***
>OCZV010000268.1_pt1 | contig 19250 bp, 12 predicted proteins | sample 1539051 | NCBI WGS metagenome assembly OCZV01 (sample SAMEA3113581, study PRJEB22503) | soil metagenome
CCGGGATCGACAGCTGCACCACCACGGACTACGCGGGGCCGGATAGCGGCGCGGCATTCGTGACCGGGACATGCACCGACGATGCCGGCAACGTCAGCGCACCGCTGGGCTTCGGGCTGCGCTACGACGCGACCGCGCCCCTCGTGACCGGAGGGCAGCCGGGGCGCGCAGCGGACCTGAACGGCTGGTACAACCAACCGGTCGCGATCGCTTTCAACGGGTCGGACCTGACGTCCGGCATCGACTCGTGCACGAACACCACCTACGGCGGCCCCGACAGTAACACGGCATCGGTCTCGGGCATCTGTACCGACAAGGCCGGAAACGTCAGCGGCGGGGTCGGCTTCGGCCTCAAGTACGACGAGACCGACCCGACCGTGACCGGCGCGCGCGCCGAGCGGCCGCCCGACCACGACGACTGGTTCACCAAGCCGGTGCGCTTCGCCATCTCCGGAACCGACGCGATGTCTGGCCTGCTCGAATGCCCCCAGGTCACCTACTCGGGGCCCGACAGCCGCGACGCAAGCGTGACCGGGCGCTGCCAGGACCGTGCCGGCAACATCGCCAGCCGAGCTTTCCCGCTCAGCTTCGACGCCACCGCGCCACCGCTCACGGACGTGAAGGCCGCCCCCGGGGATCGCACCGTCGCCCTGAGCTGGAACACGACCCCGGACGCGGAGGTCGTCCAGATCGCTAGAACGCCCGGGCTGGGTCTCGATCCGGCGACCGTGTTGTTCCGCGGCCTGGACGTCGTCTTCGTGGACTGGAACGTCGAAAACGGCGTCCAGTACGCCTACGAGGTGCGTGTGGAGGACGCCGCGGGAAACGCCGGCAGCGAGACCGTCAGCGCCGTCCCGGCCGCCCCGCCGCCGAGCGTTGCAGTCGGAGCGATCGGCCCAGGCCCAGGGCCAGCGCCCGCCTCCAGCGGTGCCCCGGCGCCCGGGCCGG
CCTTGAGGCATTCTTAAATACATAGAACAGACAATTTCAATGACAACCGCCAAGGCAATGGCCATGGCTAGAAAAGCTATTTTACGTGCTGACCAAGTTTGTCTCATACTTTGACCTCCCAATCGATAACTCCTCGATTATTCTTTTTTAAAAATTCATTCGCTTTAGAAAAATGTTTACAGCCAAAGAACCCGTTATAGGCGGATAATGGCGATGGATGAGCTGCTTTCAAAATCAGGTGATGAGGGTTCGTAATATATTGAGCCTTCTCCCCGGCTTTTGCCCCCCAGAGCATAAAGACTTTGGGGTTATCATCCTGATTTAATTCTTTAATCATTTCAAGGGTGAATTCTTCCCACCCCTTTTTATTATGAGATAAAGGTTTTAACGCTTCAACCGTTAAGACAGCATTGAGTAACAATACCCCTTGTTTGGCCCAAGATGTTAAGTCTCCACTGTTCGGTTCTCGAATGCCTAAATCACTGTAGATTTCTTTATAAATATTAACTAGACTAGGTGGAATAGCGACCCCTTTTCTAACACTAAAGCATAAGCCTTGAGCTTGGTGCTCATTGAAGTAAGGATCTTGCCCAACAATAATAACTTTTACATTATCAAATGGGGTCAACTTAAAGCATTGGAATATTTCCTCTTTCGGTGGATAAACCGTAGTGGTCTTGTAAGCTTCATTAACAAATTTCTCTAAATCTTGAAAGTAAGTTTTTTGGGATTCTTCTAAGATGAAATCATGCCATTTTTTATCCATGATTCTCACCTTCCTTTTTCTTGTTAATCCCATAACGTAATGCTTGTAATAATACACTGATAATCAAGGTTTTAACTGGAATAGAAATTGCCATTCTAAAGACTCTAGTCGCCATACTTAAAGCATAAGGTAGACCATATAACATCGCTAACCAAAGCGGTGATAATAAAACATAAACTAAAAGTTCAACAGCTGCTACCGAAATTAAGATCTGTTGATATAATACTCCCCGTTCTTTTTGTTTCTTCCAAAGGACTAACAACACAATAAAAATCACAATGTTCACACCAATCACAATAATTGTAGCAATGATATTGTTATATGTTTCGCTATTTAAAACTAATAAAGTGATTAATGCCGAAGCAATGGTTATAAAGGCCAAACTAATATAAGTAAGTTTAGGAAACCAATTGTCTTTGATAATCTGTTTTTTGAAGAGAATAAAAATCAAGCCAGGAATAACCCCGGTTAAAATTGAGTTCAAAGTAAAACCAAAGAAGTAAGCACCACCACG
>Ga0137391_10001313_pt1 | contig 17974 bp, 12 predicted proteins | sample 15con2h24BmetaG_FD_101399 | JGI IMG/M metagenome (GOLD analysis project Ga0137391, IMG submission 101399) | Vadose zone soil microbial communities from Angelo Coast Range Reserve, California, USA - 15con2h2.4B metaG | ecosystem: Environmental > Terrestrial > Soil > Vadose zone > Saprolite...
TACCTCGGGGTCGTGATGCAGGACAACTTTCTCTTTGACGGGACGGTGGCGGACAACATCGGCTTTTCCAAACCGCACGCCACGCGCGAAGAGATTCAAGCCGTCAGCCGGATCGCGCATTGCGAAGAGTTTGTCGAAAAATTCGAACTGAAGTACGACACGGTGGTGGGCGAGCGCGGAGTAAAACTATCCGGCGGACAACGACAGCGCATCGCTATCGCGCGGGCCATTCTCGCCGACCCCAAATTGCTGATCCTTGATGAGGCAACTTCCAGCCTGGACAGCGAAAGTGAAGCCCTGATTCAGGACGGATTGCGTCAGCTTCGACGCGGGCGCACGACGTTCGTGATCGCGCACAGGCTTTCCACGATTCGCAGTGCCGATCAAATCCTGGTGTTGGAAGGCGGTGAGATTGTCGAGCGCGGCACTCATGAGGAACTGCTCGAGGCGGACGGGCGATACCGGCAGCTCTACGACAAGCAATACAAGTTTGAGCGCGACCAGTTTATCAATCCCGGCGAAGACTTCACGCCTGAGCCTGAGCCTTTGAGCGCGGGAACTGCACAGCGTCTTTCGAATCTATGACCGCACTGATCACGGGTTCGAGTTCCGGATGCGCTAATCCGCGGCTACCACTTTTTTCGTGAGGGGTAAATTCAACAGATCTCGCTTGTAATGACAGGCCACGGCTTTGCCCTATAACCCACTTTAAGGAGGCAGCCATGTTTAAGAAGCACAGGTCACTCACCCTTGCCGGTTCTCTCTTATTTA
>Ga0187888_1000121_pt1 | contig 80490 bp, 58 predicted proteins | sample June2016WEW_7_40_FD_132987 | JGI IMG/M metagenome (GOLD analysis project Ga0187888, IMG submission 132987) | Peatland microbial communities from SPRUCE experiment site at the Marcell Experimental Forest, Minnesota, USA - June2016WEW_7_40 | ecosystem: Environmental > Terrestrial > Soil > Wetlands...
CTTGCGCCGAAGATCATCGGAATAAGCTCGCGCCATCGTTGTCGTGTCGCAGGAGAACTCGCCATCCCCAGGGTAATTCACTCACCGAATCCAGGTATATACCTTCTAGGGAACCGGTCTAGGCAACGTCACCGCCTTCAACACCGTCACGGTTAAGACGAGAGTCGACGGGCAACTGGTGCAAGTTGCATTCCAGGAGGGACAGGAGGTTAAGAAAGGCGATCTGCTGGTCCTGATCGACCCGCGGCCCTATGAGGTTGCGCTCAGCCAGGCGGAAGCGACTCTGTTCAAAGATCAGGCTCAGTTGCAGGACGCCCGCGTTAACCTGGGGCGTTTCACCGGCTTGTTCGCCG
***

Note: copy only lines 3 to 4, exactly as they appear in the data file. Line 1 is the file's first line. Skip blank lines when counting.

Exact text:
CCTTGAGGCATTCTTAAATACATAGAACAGACAATTTCAATGACAACCGCCAAGGCAATGGCCATGGCTAGAAAAGCTATTTTACGTGCTGACCAAGTTTGTCTCATACTTTGACCTCCCAATCGATAACTCCTCGATTATTCTTTTTTAAAAATTCATTCGCTTTAGAAAAATGTTTACAGCCAAAGAACCCGTTATAGGCGGATAATGGCGATGGATGAGCTGCTTTCAAAATCAGGTGATGAGGGTTCGTAATATATTGAGCCTTCTCCCCGGCTTTTGCCCCCCAGAGCATAAAGACTTTGGGGTTATCATCCTGATTTAATTCTTTAATCATTTCAAGGGTGAATTCTTCCCACCCCTTTTTATTATGAGATAAAGGTTTTAACGCTTCAACCGTTAAGACAGCATTGAGTAACAATACCCCTTGTTTGGCCCAAGATGTTAAGTCTCCACTGTTCGGTTCTCGAATGCCTAAATCACTGTAGATTTCTTTATAAATATTAACTAGACTAGGTGGAATAGCGACCCCTTTTCTAACACTAAAGCATAAGCCTTGAGCTTGGTGCTCATTGAAGTAAGGATCTTGCCCAACAATAATAACTTTTACATTATCAAATGGGGTCAACTTAAAGCATTGGAATATTTCCTCTTTCGGTGGATAAACCGTAGTGGTCTTGTAAGCTTCATTAACAAATTTCTCTAAATCTTGAAAGTAAGTTTTTTGGGATTCTTCTAAGATGAAATCATGCCATTTTTTATCCATGATTCTCACCTTCCTTTTTCTTGTTAATCCCATAACGTAATGCTTGTAATAATACACTGATAATCAAGGTTTTAACTGGAATAGAAATTGCCATTCTAAAGACTCTAGTCGCCATACTTAAAGCATAAGGTAGACCATATAACATCGCTAACCAAAGCGGTGATAATAAAACATAAACTAAAAGTTCAACAGCTGCTACCGAAATTAAGATCTGTTGATATAATACTCCCCGTTCTTTTTGTTTCTTCCAAAGGACTAACAACACAATAAAAATCACAATGTTCACACCAATCACAATAATTGTAGCAATGATATTGTTATATGTTTCGCTATTTAAAACTAATAAAGTGATTAATGCCGAAGCAATGGTTATAAAGGCCAAACTAATATAAGTAAGTTTAGGAAACCAATTGTCTTTGATAATCTGTTTTTTGAAGAGAATAAAAATCAAGCCAGGAATAACCCCGGTTAAAATTGAGTTCAAAGTAAAACCAAAGAAGTAAGCACCACCACG
>Ga0137391_10001313_pt1 | contig 17974 bp, 12 predicted proteins | sample 15con2h24BmetaG_FD_101399 | JGI IMG/M metagenome (GOLD analysis project Ga0137391, IMG submission 101399) | Vadose zone soil microbial communities from Angelo Coast Range Reserve, California, USA - 15con2h2.4B metaG | ecosystem: Environmental > Terrestrial > Soil > Vadose zone > Saprolite...